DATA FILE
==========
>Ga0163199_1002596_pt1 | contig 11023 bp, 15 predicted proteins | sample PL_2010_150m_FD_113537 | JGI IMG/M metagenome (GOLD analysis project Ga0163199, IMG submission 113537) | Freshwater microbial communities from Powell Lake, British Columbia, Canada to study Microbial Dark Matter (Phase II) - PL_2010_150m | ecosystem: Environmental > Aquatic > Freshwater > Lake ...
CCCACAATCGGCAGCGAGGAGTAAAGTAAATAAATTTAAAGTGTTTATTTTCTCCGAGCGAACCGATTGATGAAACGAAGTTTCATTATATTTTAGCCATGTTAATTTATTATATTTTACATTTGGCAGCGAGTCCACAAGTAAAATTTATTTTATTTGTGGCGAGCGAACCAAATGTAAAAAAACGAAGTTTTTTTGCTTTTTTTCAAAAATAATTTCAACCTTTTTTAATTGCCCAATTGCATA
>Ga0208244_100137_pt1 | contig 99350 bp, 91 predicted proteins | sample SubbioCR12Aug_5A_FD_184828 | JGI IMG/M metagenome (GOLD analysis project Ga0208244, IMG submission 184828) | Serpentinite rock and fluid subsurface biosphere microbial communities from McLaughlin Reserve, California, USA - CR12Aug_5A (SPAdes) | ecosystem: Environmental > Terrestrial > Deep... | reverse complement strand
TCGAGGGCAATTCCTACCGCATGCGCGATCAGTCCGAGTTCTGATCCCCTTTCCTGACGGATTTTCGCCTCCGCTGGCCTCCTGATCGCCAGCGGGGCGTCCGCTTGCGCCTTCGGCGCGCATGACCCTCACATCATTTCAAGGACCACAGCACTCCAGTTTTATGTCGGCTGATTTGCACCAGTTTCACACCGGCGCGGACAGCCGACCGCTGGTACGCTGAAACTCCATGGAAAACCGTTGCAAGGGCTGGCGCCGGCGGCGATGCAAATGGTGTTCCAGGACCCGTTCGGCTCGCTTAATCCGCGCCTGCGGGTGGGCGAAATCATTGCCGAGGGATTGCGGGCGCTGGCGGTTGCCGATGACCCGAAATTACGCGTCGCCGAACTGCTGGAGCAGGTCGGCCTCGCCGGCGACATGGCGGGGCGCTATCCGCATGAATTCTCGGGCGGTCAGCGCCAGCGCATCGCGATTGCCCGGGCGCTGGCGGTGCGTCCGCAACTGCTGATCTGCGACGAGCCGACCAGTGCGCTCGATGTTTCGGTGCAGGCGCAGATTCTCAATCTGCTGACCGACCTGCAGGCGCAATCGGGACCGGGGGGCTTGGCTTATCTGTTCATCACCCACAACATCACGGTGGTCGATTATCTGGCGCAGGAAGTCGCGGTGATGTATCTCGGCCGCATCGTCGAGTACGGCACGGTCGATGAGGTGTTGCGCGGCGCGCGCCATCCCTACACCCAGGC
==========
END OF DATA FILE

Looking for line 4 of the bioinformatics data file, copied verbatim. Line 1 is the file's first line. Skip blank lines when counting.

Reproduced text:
TCGAGGGCAATTCCTACCGCATGCGCGATCAGTCCGAGTTCTGATCCCCTTTCCTGACGGATTTTCGCCTCCGCTGGCCTCCTGATCGCCAGCGGGGCGTCCGCTTGCGCCTTCGGCGCGCATGACCCTCACATCATTTCAAGGACCACAGCACTCCAGTTTTATGTCGGCTGATTTGCACCAGTTTCACACCGGCGCGGACAGCCGACCGCTGGTACGCTGAAACTCCATGGAAAACCGTTGCAAGGGCTGGCGCCGGCGGCGATGCAAATGGTGTTCCAGGACCCGTTCGGCTCGCTTAATCCGCGCCTGCGGGTGGGCGAAATCATTGCCGAGGGATTGCGGGCGCTGGCGGTTGCCGATGACCCGAAATTACGCGTCGCCGAACTGCTGGAGCAGGTCGGCCTCGCCGGCGACATGGCGGGGCGCTATCCGCATGAATTCTCGGGCGGTCAGCGCCAGCGCATCGCGATTGCCCGGGCGCTGGCGGTGCGTCCGCAACTGCTGATCTGCGACGAGCCGACCAGTGCGCTCGATGTTTCGGTGCAGGCGCAGATTCTCAATCTGCTGACCGACCTGCAGGCGCAATCGGGACCGGGGGGCTTGGCTTATCTGTTCATCACCCACAACATCACGGTGGTCGATTATCTGGCGCAGGAAGTCGCGGTGATGTATCTCGGCCGCATCGTCGAGTACGGCACGGTCGATGAGGTGTTGCGCGGCGCGCGCCATCCCTACACCCAGGC